How do you climb to the top of a crowded college sports landscape? Locker room dance parties and Ultimate Frisbee games are part of the winning formula for the University of Nebraska’s women’s volleyball team.
“In the off-season, building camaraderie is just as important as building strength,” says Mikaela Foecke, a senior and co-captain. “Because you rely heavily on your teammates, it’s important to get along on and off the court.”
The Cornhuskers have more wins than any other NCAA Division I college program and five national championships. Ms. Foecke, 21, has been a dominant force on the team. She was twice named most outstanding player of the final four, including last fall, when she helped lead the Huskers to their second national crown in three years.
Ms. Foecke means business on the court. When the team needs a score, her teammates jokingly say, “Feed the beast.” That means getting the ball to Ms. Foecke, who is known for her kills—unreturnable spikes or attacks that lead to a point. But she also values fun at practice.
With three to four freshmen in this season’s starting rotation, it was crucial to use the off-season to bond. The team uses unconventional workouts as a way to tune up their skills and get to know each other. Games like Ultimate Frisbee and flag football, Ms. Foecke says, help improve team communication, while also working hand-eye coordination and cardio.
“Throwing a football spiral is actually quite similar to hitting a volleyball,” she says. “Plus, it’s more fun to throw to your teammates and it helps with our speed and reaction time.”
Players also take a DiSC personality assessment test ahead of the season. They use the results to help improve team communication. “The test helps us understand how different players approach conflict or deal with stress and pressure,” Ms. Foecke says. “If someone is having a rough day, you need to know how to handle it.”
Ms. Foecke played middle blocker in high school in Fort Madison, Iowa, where she earned the 2014-15 Gatorade National Volleyball Player of the Year honors. She played outside blocker her first two seasons with the Huskers. Last year head coach John Cook asked her to become a six-rotation player, responsible for duties in both the front and back rows.
Few players have the versatility to attack, defend and pass, says Huskers strength coach Brian Kmitta: “Mikaela is that rare athlete who can do a little of everything really well.”
Ms. Foecke, an animal science major, says she would like to play volleyball professionally after graduation, but first plans to attend veterinary school. The Huskers finished the weekend ranked third nationally.
Two mornings a week the team hits the weight room for an hour, focusing on the low back, quads, calves, glutes, shoulders and abs. Muscle-activation exercises help ensure the players use their core rather than their back when hitting the ball.
“There can be a lot of wear and tear on the body if you aren’t engaging the right muscles,” she says. When she does crunches or holds plank pose, she focuses on firing her abdominal muscles. To activate her hamstrings and quads, she’ll do deep walking lunges backward.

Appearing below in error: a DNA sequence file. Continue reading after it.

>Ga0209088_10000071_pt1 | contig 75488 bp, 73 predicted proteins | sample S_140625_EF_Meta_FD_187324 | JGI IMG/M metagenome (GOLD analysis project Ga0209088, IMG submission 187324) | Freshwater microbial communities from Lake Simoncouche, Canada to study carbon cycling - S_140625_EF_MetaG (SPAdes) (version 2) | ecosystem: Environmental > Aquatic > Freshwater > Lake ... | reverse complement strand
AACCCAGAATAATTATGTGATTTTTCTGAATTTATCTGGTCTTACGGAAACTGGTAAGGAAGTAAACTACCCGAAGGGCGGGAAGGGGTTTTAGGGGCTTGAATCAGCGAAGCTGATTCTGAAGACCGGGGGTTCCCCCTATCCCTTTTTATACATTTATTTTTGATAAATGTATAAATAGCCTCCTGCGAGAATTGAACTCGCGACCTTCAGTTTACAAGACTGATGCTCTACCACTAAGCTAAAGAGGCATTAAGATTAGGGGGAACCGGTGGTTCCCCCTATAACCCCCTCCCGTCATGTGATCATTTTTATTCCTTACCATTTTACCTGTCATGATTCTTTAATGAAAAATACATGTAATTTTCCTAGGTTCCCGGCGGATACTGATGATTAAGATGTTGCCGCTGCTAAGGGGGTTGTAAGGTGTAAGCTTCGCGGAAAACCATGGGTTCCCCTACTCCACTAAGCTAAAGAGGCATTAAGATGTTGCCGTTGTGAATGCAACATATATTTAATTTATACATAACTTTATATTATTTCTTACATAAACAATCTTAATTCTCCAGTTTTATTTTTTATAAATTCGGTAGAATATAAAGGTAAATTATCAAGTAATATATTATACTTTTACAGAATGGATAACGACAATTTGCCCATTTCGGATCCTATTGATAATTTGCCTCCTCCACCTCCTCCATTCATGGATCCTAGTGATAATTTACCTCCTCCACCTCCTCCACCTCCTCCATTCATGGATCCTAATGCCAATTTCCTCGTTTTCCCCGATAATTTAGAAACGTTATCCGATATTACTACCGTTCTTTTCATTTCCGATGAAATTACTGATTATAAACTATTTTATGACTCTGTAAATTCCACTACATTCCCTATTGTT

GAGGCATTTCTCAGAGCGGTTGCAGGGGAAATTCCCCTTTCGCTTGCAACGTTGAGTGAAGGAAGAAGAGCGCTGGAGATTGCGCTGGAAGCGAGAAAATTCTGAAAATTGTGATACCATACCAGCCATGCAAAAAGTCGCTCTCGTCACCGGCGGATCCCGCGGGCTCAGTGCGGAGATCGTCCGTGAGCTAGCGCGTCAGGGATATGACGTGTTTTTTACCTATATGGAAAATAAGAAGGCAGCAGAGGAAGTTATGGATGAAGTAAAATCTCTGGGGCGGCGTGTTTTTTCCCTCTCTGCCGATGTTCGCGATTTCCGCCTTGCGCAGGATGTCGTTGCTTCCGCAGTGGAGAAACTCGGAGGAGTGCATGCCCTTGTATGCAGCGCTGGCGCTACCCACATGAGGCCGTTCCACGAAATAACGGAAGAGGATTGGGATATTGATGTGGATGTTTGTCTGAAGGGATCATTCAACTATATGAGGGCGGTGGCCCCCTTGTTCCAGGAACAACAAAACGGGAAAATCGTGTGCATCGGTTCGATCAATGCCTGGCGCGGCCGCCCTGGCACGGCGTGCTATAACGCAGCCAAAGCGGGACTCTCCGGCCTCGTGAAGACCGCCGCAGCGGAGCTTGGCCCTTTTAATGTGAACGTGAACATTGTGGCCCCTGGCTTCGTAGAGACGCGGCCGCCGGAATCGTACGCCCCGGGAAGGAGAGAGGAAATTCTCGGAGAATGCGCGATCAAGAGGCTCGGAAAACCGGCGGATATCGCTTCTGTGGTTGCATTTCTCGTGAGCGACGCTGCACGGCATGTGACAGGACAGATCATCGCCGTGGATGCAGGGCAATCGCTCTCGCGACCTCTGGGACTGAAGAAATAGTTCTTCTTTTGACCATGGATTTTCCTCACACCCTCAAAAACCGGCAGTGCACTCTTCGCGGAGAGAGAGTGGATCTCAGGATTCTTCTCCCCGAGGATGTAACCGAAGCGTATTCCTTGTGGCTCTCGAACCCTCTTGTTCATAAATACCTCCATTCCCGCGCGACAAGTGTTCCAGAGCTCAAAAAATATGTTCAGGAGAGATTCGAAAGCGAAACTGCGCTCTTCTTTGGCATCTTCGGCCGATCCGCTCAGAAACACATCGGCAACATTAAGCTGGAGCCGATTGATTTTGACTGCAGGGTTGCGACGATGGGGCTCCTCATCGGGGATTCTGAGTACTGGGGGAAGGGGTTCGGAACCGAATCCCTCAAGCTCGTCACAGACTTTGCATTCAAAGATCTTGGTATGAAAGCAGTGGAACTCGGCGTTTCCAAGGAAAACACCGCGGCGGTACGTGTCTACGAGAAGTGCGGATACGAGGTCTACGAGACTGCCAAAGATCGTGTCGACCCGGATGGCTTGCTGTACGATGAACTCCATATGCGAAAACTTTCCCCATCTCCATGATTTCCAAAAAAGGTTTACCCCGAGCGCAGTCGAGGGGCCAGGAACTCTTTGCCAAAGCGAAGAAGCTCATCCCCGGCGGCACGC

The team practices for three hours, five afternoons a week. Basic skills drills cover blocking, serving and hitting. Ms. Foecke says agility is especially key when playing the back row. Rather than just have them do wind sprints or ladder drills, Mr. Kmitta might ask the women play tag or a game called rabbit and hound. “The rabbits can choose what cones to run to and in what order, and the hounds have to follow them,” he says.
As the season progresses, practices focus on fundamentals and six-on-six scrimmages. Recovery is essential to stay injury-free throughout a season that runs from August through December. Ms. Foecke relies on regular massage work and ice baths. She also uses compression leg sleeves after games.
Breakfast is either oatmeal or eggs and multigrain toast. She’ll have a protein shake with berries, spinach, flaxseed and almond milk after a morning strength session. She eats a turkey sandwich loaded with vegetables on whole grain bread for lunch. Dinner is usually chicken with broccoli and a starch, like potatoes. “A good, soft chocolate chip cookie is my favorite splurge,” she says.
“Knee pads and elbow guards are essential,” Ms. Foecke says. Adidas is the official supplier of the Huskers athletics program. When it comes to apparel, she loves her Apple Watch. “I don’t wear it when I play, because I’m afraid I’ll crack the screen,” she says. “But during workouts, it’s super interesting to see my heart rate change and calories burned.”
The team is known for its locker room dance parties. Favorite songs include “Party in the U.S.A.” by Miley Cyrus and “Cupid Shuffle” by R&B singer Cupid.
Laugh Together, Win Together
Mary Fry, director of the University of Kansas Sport and Exercise Psychology Lab in Lawrence, Kan., says Mikaela Foecke and her teammates are wise to make off-season activities fun.
Academic research backs it up, she says, adding, “When athletes are having fun, it follows that they try harder, enjoy social interactions with their teammates and have greater commitment to their sport.” Exercisers who make their workouts more fun might have similar success. “Making physical activity fun is key to sustaining workout motivation over time,” says Dr. Fry.
Upping the fun factor can be as simple as putting on music to lighten the mood, or for individuals, asking a friend to join, says Warrick Wood, a lecturer of sport psychology at Massey University in Auckland, New Zealand. Mr. Wood says by turning basic drills, particularly warm-ups, into some type of game, you get the added bonus of working on spatial awareness and communication.
“It’s likely that games will use different muscles, so athletes also get a chance to rest the muscles they use all season while still getting a workout in,” Dr. Fry says.
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